The high-road is an invitation to read more. The low-road manipulates people into buying a book. Both de Lint and I find the practice tawdry. It leads to predictable books with comfortable plots instead of forcing a writer to "dig deep," and produce something original. One need only compare a classic like Ursula K. Le Guin's Earthsea Cycle to Robert Jordan's interminable, albeit popular, Wheel of Time series to sense the difference.

Tuesday, June 25, 2013

Scratch my Back, I'll Scratch Yours

Reciprocity -- Scratch my back, I'll scratch yours
Help another, and they'll [be more likely] help you.
(Source: Regis-AND from Deviant Art)

The amazing social power of Reciprocity.

#2 In the Series "Applied Social Psychology"

by Leo Walsh

What makes Cognitive Science and Social Psychology fascinating to me is that we are very much "hard wired" to behave in almost scripted ways. There are itches that, try as we may, we have to scratch. Some of it is how we were raised, but a solid majority seems to be inherited. 

Arizona State University psychologist dubs one of these tendencies "Reciprocity." Which is just a fancy way of saying "One good turn deserves another." Or, "Scratch my back, I'll scratch yours." Regardless of the content, if a person does you a good turn, you are much more likely to comply with a request from them. Because we seem to maintain an internal "tit for tat" scorecard.

This is great under normal circumstances. But people can use this knowledge to exploit our better natures. This article examines Reciprocity in some depth.

I. The case of the Hare Krisna's

In his famous book on social psychology, Influence, Dr. Cialdini uses the case of the Hare Krisnas to illustrate the Reciprocity Principle.

The Hare Krisnas -- popular name for the International Society for Krishna Consciousness (ISKCON) --  are Hindu religion based upon that country's ages deep religious traditions. It became popular with many Westerners during the late 60's. For instance, former Beatles' member George Harrison's song "My Sweet Lord," is a hymn to Lord Krisna.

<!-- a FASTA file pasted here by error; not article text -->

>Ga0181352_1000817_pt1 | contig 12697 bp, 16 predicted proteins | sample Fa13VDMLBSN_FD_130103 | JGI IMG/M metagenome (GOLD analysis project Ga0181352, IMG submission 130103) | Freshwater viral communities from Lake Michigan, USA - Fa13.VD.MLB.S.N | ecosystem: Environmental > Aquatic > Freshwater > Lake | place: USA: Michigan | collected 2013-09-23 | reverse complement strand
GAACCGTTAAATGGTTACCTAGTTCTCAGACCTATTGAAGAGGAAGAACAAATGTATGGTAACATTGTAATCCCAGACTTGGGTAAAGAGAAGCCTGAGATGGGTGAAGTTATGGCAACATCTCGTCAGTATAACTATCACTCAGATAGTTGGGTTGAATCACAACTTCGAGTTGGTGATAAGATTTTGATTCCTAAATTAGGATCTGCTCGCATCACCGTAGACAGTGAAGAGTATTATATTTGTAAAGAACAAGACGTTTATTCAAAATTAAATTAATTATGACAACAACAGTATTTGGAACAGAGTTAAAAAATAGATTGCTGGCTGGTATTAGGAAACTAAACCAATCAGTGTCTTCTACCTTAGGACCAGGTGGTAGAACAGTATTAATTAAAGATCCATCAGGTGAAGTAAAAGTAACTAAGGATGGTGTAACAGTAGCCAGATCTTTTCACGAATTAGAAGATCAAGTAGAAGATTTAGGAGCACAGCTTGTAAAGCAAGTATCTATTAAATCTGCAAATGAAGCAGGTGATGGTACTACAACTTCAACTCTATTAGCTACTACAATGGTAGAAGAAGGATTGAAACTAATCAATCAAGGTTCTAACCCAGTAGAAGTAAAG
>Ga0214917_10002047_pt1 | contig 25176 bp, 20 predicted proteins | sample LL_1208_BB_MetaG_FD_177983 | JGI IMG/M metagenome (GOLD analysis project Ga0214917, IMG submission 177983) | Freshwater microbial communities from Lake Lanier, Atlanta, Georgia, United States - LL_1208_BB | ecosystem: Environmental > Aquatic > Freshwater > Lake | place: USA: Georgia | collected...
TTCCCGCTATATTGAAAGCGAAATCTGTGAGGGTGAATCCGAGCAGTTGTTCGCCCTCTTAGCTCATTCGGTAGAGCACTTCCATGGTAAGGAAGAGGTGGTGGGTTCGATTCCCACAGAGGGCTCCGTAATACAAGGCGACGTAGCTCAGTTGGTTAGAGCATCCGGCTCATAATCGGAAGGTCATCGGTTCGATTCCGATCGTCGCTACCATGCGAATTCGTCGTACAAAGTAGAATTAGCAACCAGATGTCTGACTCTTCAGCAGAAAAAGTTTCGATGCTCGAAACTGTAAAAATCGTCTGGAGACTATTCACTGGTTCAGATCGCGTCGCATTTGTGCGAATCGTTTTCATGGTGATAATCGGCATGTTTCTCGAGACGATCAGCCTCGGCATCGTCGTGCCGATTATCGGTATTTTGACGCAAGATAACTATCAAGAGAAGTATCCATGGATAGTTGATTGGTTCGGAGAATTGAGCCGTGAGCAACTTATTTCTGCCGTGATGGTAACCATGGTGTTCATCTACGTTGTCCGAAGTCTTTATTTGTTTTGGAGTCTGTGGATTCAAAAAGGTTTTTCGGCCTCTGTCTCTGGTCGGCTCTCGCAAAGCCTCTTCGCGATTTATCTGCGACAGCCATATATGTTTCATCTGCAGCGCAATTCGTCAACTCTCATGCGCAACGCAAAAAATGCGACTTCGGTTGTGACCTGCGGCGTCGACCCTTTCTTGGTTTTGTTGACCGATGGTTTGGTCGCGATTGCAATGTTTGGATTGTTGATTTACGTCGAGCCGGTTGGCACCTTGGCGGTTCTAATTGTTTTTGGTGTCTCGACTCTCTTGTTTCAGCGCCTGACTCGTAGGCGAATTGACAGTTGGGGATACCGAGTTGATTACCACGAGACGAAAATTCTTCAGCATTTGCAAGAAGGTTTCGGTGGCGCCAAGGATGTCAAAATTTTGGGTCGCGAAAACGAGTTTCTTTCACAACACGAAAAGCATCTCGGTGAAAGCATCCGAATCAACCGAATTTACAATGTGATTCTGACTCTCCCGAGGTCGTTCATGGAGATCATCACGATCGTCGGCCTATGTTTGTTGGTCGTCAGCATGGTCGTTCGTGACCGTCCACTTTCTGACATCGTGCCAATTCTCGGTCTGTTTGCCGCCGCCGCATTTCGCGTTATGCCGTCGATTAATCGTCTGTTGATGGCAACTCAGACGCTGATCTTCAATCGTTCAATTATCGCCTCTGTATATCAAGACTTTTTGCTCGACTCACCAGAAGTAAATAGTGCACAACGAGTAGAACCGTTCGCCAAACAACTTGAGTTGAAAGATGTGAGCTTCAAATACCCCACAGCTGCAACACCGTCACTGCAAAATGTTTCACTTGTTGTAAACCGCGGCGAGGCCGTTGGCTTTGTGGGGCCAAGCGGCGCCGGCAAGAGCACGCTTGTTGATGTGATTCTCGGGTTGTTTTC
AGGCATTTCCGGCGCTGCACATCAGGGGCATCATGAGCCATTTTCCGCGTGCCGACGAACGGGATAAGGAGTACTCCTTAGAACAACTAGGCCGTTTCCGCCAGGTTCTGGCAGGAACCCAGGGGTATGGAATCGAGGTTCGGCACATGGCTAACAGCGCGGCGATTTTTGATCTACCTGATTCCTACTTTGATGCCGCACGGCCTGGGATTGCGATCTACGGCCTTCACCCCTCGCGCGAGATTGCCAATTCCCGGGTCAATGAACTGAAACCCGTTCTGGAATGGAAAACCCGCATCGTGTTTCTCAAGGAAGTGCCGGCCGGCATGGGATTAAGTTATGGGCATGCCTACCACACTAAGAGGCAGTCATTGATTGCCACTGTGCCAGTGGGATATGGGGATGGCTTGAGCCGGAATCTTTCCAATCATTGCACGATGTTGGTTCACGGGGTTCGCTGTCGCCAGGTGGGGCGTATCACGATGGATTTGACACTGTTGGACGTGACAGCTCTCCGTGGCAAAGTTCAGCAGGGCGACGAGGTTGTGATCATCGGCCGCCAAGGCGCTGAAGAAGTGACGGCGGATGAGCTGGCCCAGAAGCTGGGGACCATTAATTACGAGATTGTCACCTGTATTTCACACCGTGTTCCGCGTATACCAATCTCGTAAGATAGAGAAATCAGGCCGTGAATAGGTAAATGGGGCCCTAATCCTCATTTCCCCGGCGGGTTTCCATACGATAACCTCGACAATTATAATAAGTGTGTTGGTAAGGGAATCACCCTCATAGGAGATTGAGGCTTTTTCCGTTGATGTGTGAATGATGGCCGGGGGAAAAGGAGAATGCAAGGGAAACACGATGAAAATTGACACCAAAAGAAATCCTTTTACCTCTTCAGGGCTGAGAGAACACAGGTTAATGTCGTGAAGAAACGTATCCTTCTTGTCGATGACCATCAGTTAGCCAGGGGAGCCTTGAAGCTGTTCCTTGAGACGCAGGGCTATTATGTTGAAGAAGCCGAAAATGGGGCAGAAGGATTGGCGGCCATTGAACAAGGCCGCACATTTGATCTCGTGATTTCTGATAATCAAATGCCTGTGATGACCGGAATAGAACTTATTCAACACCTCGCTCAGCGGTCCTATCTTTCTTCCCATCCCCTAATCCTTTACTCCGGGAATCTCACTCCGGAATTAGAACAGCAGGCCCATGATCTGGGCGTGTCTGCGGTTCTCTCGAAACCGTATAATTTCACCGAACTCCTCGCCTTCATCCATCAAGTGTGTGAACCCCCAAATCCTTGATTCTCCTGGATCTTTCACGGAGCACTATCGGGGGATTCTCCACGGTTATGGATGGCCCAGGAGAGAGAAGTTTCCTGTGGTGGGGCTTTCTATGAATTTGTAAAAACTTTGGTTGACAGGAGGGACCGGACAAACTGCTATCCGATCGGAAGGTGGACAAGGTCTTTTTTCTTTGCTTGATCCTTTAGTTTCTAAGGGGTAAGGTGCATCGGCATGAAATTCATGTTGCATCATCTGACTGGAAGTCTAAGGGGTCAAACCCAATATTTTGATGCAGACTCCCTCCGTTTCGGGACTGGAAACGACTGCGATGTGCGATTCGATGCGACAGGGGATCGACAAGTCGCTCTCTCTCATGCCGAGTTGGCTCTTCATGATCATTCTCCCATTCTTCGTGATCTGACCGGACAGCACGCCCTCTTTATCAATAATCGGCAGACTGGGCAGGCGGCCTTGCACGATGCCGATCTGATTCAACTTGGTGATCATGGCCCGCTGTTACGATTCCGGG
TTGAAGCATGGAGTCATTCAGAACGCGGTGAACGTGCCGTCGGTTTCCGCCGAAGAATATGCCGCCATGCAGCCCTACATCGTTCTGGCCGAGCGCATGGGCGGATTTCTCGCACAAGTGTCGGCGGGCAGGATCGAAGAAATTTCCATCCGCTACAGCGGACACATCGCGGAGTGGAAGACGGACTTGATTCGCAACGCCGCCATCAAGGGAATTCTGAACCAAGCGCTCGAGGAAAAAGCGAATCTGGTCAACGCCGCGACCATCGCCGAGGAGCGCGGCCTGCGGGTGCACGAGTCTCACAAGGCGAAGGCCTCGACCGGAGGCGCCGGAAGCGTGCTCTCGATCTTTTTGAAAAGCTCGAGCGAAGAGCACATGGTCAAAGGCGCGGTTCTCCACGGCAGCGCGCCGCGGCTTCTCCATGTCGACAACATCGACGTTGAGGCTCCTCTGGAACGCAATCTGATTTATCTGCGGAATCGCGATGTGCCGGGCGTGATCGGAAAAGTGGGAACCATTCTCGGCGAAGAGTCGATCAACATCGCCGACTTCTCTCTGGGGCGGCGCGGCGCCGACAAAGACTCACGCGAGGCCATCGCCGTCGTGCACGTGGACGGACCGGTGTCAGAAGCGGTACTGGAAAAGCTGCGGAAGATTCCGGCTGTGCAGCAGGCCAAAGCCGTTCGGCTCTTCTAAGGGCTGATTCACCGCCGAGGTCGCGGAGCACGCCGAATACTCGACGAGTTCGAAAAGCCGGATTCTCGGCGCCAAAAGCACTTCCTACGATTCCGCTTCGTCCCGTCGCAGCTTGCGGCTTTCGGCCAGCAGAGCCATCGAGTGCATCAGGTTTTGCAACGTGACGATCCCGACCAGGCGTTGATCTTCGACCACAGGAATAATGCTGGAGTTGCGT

However, most people in America and Britain found the Krisna's religion foreign. This posed serious fundraising issues for ISKCON. That was before, of course, the group stumbled upon an ingenious way to increase it's haul.

It went like this....
  1. A group of devotees would gather in a public place, typically an airport.
  2. They would approach a person, and give the passer-by a flower. They would insist. "It's a gift," and refuse to take it back
  3. After they "gave" the "gift," the Krisna Member would proffer their top jar. 
  4. As a result, their donations increased markedly, allowing ISKCON to purchase several large communal farms.
Notice that few "donors" supported the Krisna religion. Even fewer knew who they were. Most found them a nuisance. In fact, the comedy classic Airplane spoofs their tactice, where Robert Stack fights through a phalanx of Krisnas and other groups collecting alms.

II. Dennis Regan's experiment on returning a favor

And yet they gave. Why? Cialdini calls this type of knee-jerk reaction to social stimuli "Click-whirr."

Saturday, June 22, 2013

Science and the "Experimental Method?" -- [un]Common Sense (Pt. 3)

Image: The bottle Louis Pasture used to detect bacterial activity
The bottle Louis Pasture used to detect
bacterial activity (Wikimedia Commons)
by Leo Walsh

A lot of science relies on experiments. But not all. Massimo Pigliucci, a professor at the City University of New York, examines this issue in his wonderful book,  Nonsense on Stilts: How to Tell Science from Bunk,

Pigliucci re-considers the notion of experimentation as the "end all" of science. He lists out a series of scientific disciplines that resemble detective work rather than mad scientist, surrounded by test tubes: examples include climate science and geology. In these disciplines, scientists gather data and then "connect the dots," but cannot not run controlled experiments.

The hard sciences, like chemistry and physics, deal with simpler systems according to the author. Biological, cognitive and social sciences, by contrast, study much more complex systems.

An electron, for example, will not have it's trajectory influenced by an argument with its wife. Humans, on the other hand, are messy.